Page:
Polysomnography (PSG) is often performed to verify the diagnosis and rule out other causes of the behavior. Characteristic findings include a minimum and maximum movement frequency of 0.5 and 2 Hz, respectively, a minimum of 4 rhythmic movements in a cluster and minimum amplitude on the electromyography (EMG) of a rhythmic burst twice the background EMG activity (3). Time synchronized video PSG is recommended to help make the diagnosis (4).

Rhythmic movements occur most often during N1 and N2 sleep, though they can occur with drowsiness (1). In the patient described here, almost all of the rhythmic movements occurred during wake-sleep transitions or N2 sleep, and were not associated with infrequent respiratory events.

The soothing effect of vestibular stimulation has been proposed as the reason infants and toddlers exhibit this behavior, possibly to promote development of the motor system. More recently, the inhibitory control system of the central motor pattern generator has been suggested to play a role in both pediatric and adult rhythmic movement disorder (5).

The differential diagnoses include repetitive movements restricted to small muscle groups (e.g. bruxism or rhythmic thumb sucking) and sleep related epilepsy. In this patient, the activity involved large muscle groups. Associated features of sleep-related seizures were absent and there was no epileptiform activity noted on the electroencephalogram (EEG). Also included in the differential diagnosis are the more common varieties of childhood parasomnias such as sleep terrors, sleep walking or confusional arousals. Secondary rhythmic movements have been reported in association with restless leg syndrome, obstructive sleep apnea, narcolepsy, REM behavioral disorder and attention deficit hyperactivity disorder (6).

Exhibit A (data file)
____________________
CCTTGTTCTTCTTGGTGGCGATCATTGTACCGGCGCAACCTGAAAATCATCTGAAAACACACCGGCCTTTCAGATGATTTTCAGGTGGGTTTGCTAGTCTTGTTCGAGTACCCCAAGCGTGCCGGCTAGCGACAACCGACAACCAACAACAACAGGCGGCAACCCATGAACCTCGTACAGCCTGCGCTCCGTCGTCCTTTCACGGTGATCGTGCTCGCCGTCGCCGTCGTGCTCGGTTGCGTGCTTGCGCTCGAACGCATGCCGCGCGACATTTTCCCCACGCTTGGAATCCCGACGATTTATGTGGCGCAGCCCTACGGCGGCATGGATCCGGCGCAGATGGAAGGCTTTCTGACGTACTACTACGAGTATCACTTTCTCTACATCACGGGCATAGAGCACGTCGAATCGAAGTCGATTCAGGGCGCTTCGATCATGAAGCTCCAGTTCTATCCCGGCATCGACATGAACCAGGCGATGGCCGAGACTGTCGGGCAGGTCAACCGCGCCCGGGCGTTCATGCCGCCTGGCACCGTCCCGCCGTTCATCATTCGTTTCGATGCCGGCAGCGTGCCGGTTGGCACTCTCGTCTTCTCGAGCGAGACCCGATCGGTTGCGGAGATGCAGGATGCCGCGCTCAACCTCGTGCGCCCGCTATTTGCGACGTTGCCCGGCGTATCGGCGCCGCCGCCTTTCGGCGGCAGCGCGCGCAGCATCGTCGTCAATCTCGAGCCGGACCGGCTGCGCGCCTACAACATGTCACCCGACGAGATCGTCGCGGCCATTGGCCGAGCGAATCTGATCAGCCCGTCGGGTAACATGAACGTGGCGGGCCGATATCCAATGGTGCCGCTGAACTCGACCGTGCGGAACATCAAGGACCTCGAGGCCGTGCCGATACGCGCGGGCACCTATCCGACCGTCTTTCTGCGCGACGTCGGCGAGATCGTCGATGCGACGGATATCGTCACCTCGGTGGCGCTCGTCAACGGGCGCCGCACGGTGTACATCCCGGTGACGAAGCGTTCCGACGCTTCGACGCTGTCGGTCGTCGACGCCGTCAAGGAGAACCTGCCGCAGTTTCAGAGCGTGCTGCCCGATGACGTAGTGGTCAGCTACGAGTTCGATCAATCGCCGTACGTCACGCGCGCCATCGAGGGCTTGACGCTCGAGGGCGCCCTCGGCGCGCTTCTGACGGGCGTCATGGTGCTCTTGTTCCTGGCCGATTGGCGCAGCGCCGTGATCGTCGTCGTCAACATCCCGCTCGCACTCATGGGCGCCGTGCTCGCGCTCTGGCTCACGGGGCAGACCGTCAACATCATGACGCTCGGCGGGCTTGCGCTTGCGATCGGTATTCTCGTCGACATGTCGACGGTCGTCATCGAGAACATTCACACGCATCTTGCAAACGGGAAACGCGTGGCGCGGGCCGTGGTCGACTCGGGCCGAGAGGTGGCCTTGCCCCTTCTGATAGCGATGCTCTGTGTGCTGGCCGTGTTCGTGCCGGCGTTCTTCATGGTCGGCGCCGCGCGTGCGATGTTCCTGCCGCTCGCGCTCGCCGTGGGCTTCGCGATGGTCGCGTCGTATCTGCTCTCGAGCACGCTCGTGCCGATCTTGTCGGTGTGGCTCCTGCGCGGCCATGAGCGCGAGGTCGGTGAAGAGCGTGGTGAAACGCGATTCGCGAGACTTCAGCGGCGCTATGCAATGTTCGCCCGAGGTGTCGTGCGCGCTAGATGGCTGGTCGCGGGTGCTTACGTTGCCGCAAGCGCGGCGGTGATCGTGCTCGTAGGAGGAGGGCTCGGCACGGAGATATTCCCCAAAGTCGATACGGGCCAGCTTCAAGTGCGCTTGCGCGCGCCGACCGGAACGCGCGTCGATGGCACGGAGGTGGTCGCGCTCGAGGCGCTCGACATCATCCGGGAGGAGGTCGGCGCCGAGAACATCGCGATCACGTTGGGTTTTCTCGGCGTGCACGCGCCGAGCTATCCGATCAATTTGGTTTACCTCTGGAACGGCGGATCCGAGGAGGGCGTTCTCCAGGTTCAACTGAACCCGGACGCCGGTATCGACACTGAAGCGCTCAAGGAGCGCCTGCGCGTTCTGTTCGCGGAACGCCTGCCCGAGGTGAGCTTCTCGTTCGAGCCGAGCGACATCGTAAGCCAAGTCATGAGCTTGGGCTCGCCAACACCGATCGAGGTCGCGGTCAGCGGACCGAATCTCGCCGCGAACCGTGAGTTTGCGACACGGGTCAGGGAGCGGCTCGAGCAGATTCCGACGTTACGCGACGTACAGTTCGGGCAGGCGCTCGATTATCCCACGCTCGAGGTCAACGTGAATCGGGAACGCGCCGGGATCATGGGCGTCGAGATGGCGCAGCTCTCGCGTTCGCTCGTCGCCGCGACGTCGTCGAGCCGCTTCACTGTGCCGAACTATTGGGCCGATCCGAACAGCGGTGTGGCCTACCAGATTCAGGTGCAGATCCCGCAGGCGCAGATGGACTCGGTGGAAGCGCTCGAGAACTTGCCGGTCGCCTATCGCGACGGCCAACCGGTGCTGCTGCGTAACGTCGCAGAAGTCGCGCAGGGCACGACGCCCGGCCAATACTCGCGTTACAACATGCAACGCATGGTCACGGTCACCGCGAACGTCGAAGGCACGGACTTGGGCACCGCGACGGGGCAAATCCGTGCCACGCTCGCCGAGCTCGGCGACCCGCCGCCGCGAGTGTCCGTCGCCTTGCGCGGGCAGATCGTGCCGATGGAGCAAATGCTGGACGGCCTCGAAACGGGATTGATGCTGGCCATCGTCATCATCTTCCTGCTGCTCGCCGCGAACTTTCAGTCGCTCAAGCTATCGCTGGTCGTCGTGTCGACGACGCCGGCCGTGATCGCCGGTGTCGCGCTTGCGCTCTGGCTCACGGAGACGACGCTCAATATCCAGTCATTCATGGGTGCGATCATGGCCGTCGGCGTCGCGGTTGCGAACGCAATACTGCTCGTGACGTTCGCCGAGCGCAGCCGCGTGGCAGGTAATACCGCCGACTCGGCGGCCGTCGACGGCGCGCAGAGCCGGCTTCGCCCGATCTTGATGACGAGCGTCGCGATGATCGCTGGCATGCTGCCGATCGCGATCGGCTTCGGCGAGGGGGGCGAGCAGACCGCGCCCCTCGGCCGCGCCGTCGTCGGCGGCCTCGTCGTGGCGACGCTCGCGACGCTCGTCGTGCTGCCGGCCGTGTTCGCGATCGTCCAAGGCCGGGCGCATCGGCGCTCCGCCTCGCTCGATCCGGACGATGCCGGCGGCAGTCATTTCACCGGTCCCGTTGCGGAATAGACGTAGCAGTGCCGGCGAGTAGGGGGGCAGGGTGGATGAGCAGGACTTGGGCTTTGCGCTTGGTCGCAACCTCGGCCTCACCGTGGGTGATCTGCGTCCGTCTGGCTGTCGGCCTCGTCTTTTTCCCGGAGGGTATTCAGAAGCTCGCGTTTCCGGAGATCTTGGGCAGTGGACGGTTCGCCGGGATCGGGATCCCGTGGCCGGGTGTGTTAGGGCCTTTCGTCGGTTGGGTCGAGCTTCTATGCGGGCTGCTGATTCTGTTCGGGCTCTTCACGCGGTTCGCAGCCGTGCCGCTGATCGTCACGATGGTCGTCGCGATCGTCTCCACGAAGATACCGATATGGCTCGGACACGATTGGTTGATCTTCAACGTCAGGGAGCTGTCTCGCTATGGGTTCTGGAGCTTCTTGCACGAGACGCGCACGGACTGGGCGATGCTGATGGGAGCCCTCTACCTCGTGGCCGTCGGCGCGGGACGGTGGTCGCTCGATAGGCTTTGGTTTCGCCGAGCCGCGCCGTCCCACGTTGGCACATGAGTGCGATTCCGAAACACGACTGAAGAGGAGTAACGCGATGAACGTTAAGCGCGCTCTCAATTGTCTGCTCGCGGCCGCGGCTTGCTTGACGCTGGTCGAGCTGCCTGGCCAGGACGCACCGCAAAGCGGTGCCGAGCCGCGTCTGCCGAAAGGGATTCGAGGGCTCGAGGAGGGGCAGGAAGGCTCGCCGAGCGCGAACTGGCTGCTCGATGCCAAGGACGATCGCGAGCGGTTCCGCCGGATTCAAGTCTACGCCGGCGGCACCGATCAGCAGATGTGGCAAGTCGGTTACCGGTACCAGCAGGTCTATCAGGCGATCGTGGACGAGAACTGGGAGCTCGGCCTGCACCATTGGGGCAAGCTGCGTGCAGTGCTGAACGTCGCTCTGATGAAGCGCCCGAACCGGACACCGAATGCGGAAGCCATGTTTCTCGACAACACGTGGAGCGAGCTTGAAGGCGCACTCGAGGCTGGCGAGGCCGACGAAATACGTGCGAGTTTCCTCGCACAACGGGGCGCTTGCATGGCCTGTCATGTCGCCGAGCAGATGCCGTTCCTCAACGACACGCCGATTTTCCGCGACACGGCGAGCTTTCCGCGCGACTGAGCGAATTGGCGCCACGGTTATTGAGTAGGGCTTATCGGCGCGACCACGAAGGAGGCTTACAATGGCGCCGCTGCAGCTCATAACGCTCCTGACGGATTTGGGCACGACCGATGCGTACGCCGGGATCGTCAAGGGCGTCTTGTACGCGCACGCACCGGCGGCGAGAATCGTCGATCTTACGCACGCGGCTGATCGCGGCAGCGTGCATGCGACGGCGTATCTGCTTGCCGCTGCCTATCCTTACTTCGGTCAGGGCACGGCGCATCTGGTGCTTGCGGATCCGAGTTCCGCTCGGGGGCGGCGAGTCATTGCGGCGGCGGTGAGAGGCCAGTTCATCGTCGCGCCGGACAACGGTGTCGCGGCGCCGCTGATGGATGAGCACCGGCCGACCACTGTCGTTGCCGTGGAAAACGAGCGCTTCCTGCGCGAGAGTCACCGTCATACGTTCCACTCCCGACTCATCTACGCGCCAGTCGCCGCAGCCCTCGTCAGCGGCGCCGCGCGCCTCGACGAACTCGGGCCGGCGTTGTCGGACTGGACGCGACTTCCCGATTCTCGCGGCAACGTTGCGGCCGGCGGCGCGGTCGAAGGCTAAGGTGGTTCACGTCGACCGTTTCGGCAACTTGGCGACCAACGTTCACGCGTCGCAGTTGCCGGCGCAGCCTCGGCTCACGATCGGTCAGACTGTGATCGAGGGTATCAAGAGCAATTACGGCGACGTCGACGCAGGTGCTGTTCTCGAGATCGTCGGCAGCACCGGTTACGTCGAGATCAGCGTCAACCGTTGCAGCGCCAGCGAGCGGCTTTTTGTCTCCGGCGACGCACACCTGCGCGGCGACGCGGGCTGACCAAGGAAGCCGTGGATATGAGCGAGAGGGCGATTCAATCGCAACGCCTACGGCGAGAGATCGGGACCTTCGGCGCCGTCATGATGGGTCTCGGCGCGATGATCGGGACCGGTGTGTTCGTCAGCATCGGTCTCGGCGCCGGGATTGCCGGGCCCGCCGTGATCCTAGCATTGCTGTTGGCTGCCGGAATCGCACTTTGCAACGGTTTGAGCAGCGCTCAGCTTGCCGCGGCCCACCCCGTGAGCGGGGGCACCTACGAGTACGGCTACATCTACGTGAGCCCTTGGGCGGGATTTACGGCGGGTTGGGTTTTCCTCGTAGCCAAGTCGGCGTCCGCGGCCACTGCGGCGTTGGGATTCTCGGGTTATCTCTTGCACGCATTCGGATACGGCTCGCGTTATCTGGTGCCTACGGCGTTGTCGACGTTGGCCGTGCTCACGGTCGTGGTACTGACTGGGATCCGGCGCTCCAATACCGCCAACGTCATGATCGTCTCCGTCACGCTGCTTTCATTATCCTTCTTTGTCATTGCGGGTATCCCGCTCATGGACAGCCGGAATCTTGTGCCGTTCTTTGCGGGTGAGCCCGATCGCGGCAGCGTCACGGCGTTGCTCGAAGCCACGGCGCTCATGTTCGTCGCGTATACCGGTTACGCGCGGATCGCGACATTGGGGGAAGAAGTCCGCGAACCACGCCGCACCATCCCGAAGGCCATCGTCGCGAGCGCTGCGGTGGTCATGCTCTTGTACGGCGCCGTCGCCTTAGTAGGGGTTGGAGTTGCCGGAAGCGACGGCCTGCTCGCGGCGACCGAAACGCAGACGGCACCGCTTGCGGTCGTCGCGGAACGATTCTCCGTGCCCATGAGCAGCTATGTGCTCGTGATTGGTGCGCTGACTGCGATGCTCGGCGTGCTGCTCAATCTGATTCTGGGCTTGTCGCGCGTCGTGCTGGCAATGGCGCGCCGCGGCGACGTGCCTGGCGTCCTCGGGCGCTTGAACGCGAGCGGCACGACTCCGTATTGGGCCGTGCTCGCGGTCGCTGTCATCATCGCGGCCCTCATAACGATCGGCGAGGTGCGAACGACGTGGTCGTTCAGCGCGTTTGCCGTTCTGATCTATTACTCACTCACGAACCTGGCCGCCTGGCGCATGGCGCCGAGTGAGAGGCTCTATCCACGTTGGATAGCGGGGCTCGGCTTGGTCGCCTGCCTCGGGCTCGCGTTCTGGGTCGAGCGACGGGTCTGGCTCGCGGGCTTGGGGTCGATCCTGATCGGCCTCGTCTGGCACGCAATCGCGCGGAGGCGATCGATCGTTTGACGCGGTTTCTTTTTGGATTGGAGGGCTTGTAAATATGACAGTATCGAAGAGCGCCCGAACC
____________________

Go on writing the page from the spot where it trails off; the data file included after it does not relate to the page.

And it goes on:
This patient had mild obstructive sleep apnea, though this was not felt to be a contributing factor to his rhythmic movement disorder. Of interest, the patient had long sleep latency and overall short duration of sleep on the in-lab polysomnogram, and this was felt to represent first night effect in the sleep laboratory.

Children with mild or intermittent symptoms do not require treatment and the majority will outgrow the condition. Treatment is indicated if there is significant daytime impairment or concern for bodily injury. There are no evidence-based treatment guidelines at present, however, a low dose of a benzodiazepine or a selective serotonin reuptake inhibitor has been used. Other treatment options include sleep restriction, hypnosis and behavioral modifications (7).


  1. The most likely diagnosis is sleep-related rhythmic movement disorder.

  2. The most appropriate next step in the management of this patient was reassurance and discussion of safety measures.


This patient was seen by a pediatric neurologist who obtained a sleep-deprived EEG to suggest any underlying seizure tendencies. The EEG was normal.

Reassurance, safety measures, and improved sleep hygiene were recommended. The patient’s sleep apnea was very mild and watchful waiting was decided after a thorough discussion with the family.


  1. American Academy of Sleep Medicine. International classification of sleep disorders 3rd ed. Darien, IL:2014

  2. Laberge L, Tremblay RE, Vitaro F, et al. Development of parasomnias from child hood to early adolescence. Pediatrics. 2000;106(1 pt 1):67-74

  3. American Academy of Sleep Medicine. The AASM manual for scoring of sleep and associated events: rules terminology and technical specifications. Version 2.1; Darien IL: 2014

  4. Mayer G, Wilde-Frenz J, Kurella B. Sleep related rhythmic movement disorder revisited. J Sleep Res 2007;16:110-6

  5. Dyken ME, Lin-Dyken DC, Yamada T. Diagnosing rhythmic movement disorder with video polysomnography. Pediatr Neurol. 1997;16:37-41

  6. Manni R, Terzaghi M. Rhythmic movements during sleep: a physiological and pathological profile. Neurol Sci 2005;26:s181-5

  7. Manni R, Tartara A. Clonazepam treatment of rhythmic movement disorders. Sleep. 1997;20:812